The classic Rubik’s Cube^{©} consists of 26 cubelets on 3 levels. Each level of cubelets can be twisted by 90 or 180 degrees. If you twist the layers independently the cube can be brought into approximately 43 million, trillion possible states of the cube (yes, really 43 million trillion!) … The goal? Make each side of nine cubelets the same color. Tomas Rokicki, a Stanford trained mathematician, ran a program on the supercomputer at Sony Pictures Imageworks. The computing time required the equivalent of 50 years of computing – and with solving more than 25 million billion configurations none were recorded that required fewer than 22 moves. Are you able to do it in 22 moves? Are you able to do it in fewer than 22 moves?
Ready for the grownup version of the baby donut stacker?
The Tower of Hanoi is a much more complicated form of the donut stacker. It was invented by the French mathematician, Edouard Lucas, and was first sold as a toy in 1883. The goal is to transfer the tower of 8 disks to one of the 2 vacant pegs in the fewest moves possible…without putting a larger disk on a smaller one…. For 8 disks that will take 255 moves… If you haven’t figured it out for yourself, the complete mathematical formulas are on pages 196200 in Famous Puzzles of Great Mathematicians.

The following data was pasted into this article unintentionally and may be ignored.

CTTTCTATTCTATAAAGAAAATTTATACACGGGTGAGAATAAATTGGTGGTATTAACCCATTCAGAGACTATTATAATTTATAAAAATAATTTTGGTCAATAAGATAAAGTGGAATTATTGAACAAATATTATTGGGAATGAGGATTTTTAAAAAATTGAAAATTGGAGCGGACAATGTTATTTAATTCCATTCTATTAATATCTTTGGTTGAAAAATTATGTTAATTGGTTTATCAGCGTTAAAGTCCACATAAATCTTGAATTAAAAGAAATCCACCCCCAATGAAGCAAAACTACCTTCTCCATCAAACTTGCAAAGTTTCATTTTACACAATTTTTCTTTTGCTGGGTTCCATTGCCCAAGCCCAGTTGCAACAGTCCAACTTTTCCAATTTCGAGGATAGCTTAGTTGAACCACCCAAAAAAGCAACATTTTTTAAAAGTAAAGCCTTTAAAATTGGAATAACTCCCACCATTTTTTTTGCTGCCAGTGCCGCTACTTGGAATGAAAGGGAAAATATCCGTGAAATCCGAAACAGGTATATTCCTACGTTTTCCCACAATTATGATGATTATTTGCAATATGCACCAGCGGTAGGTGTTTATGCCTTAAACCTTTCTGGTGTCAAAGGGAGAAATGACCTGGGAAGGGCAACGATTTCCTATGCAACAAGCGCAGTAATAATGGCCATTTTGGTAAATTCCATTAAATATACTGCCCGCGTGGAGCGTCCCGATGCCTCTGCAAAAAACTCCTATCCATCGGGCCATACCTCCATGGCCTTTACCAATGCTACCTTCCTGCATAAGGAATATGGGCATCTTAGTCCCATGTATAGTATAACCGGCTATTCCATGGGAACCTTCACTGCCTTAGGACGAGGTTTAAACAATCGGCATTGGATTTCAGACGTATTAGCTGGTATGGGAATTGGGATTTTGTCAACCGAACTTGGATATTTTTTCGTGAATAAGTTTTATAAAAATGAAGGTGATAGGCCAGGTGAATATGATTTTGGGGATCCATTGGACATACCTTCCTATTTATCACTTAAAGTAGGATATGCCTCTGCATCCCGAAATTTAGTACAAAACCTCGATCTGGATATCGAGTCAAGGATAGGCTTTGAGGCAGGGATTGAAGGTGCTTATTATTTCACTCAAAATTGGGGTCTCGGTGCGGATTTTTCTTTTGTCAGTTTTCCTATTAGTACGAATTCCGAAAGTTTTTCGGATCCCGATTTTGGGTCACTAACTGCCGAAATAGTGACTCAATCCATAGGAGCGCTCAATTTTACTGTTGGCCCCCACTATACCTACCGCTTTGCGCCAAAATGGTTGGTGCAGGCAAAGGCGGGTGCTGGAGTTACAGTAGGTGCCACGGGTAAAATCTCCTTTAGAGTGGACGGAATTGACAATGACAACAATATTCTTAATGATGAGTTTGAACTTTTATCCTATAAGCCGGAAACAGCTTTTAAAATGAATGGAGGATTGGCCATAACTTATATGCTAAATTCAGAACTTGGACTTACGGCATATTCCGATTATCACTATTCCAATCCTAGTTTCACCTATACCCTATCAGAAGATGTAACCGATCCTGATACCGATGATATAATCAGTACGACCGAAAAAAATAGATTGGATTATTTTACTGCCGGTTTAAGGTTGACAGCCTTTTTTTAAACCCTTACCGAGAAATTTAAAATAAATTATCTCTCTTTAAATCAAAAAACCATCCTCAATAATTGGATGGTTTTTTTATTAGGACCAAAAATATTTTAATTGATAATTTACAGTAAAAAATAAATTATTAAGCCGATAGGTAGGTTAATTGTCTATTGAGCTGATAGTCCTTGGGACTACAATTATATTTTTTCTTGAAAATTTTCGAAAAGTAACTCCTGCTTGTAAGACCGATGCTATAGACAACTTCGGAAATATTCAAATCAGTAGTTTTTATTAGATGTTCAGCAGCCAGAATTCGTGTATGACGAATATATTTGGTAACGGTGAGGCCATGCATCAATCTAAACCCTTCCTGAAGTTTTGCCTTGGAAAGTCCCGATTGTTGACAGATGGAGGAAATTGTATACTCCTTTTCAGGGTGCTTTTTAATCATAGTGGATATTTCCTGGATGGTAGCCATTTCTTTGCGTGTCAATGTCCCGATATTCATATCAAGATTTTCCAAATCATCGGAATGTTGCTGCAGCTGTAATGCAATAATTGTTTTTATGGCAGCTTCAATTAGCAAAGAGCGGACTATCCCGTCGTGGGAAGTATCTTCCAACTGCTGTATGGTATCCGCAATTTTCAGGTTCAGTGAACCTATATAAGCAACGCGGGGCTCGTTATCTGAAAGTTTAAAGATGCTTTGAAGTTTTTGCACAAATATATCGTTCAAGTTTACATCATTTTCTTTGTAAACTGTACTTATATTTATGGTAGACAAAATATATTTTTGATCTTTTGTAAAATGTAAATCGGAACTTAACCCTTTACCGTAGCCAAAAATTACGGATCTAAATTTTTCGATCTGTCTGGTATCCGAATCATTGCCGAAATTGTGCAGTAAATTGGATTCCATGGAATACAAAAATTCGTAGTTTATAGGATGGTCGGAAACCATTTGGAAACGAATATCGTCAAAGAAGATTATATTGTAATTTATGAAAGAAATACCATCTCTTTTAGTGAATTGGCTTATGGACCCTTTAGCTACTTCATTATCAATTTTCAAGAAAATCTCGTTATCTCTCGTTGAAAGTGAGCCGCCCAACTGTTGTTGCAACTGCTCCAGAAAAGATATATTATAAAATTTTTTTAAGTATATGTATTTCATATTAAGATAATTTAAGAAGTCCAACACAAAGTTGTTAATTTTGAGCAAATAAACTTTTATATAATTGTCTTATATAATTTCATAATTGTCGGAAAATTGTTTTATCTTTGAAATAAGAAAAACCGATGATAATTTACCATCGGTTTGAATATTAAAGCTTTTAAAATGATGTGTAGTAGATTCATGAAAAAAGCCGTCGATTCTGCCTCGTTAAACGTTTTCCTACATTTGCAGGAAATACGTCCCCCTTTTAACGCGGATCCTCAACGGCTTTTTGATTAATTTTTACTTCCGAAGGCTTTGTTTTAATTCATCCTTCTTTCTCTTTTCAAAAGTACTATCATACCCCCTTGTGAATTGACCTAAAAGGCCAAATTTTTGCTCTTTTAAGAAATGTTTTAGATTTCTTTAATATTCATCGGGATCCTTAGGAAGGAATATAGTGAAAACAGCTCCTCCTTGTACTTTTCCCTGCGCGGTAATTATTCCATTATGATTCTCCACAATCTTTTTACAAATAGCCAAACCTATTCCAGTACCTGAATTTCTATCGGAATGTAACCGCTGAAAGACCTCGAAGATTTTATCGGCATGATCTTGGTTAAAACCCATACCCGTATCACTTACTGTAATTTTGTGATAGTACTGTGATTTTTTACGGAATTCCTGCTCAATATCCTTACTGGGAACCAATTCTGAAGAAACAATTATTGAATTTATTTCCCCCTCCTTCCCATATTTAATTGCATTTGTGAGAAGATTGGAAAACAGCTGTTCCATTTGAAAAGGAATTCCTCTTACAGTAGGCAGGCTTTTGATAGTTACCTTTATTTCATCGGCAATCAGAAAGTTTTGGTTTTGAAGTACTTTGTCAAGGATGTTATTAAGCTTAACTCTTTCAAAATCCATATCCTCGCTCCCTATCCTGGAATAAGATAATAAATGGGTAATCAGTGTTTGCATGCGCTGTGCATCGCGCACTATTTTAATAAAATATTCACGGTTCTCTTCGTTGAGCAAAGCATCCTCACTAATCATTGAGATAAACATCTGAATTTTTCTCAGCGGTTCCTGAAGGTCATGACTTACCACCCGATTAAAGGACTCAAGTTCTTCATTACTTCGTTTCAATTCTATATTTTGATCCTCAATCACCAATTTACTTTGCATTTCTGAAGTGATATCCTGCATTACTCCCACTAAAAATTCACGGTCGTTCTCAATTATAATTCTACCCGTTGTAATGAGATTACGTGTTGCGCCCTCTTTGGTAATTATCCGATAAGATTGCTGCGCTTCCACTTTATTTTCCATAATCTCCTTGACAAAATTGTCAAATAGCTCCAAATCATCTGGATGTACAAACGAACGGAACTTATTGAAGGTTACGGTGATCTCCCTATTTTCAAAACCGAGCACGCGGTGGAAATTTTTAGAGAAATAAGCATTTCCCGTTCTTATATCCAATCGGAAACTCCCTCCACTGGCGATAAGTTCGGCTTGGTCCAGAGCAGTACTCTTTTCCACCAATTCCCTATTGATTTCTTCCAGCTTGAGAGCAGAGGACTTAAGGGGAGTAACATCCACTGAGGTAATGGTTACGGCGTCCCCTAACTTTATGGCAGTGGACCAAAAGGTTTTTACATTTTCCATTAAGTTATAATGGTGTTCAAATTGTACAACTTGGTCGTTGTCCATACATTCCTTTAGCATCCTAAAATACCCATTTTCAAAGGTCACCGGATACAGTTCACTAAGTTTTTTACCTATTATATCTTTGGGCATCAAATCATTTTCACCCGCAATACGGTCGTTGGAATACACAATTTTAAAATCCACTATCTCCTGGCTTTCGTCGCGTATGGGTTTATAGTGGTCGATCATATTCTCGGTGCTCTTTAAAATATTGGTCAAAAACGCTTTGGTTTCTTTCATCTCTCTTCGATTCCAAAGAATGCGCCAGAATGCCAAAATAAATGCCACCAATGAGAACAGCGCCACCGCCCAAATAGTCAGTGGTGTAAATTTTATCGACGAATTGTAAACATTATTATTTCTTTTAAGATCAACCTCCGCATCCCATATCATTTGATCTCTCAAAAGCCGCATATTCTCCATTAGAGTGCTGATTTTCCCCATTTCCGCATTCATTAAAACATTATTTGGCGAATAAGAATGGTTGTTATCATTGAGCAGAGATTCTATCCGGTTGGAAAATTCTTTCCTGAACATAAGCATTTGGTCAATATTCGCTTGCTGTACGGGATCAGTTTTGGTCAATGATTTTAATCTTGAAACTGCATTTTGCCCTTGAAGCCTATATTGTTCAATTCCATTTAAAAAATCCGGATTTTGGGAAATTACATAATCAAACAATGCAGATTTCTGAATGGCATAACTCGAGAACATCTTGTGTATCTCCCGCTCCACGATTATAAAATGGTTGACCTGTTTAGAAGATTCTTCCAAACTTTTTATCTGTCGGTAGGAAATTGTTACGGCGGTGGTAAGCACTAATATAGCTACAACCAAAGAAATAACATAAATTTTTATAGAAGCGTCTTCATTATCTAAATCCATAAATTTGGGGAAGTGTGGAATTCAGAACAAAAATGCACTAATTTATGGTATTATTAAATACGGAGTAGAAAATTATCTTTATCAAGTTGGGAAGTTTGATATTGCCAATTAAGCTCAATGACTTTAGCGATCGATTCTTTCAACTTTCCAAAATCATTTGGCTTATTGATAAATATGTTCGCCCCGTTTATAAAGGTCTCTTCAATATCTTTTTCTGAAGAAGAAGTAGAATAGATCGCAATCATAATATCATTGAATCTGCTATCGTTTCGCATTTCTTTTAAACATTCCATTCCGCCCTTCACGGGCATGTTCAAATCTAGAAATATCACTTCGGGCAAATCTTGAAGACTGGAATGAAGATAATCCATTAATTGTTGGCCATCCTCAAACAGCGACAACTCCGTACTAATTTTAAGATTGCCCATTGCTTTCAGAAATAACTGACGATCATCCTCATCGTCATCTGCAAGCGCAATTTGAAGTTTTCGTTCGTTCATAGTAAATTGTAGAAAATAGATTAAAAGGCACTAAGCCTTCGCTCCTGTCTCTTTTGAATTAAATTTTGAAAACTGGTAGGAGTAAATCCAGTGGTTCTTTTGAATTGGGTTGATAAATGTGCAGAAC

Logic puzzles more your style? Try to solve these – good luck!!
 Wine & Water:
 A dishonest servant takes 3 pints of wine from a barrel and replaces those pints with the same amount of water. He repeats his theft twice, removing a total of 9 pints, replacing those pints with water. As a result, the diluted wine remaining in the barrel lost half of its former strength. How much wine did the barrel originally hold?
 Animals in a field:
 A cow, a goat, and a goose graze on grass in a field. The cow eats the same quantity of grass as the goat and the goose together. the cow and the goat eat all of the grass in the field in 45 days, the cow and the goose in 60 days, and the goat and the goose in 90 days. How many days will it take the cow, the goat, and the goose together to eat all of the grass, assuming that the grass grows at the same daily rate?
 Compose plane figures/Fibonacci’s numbers: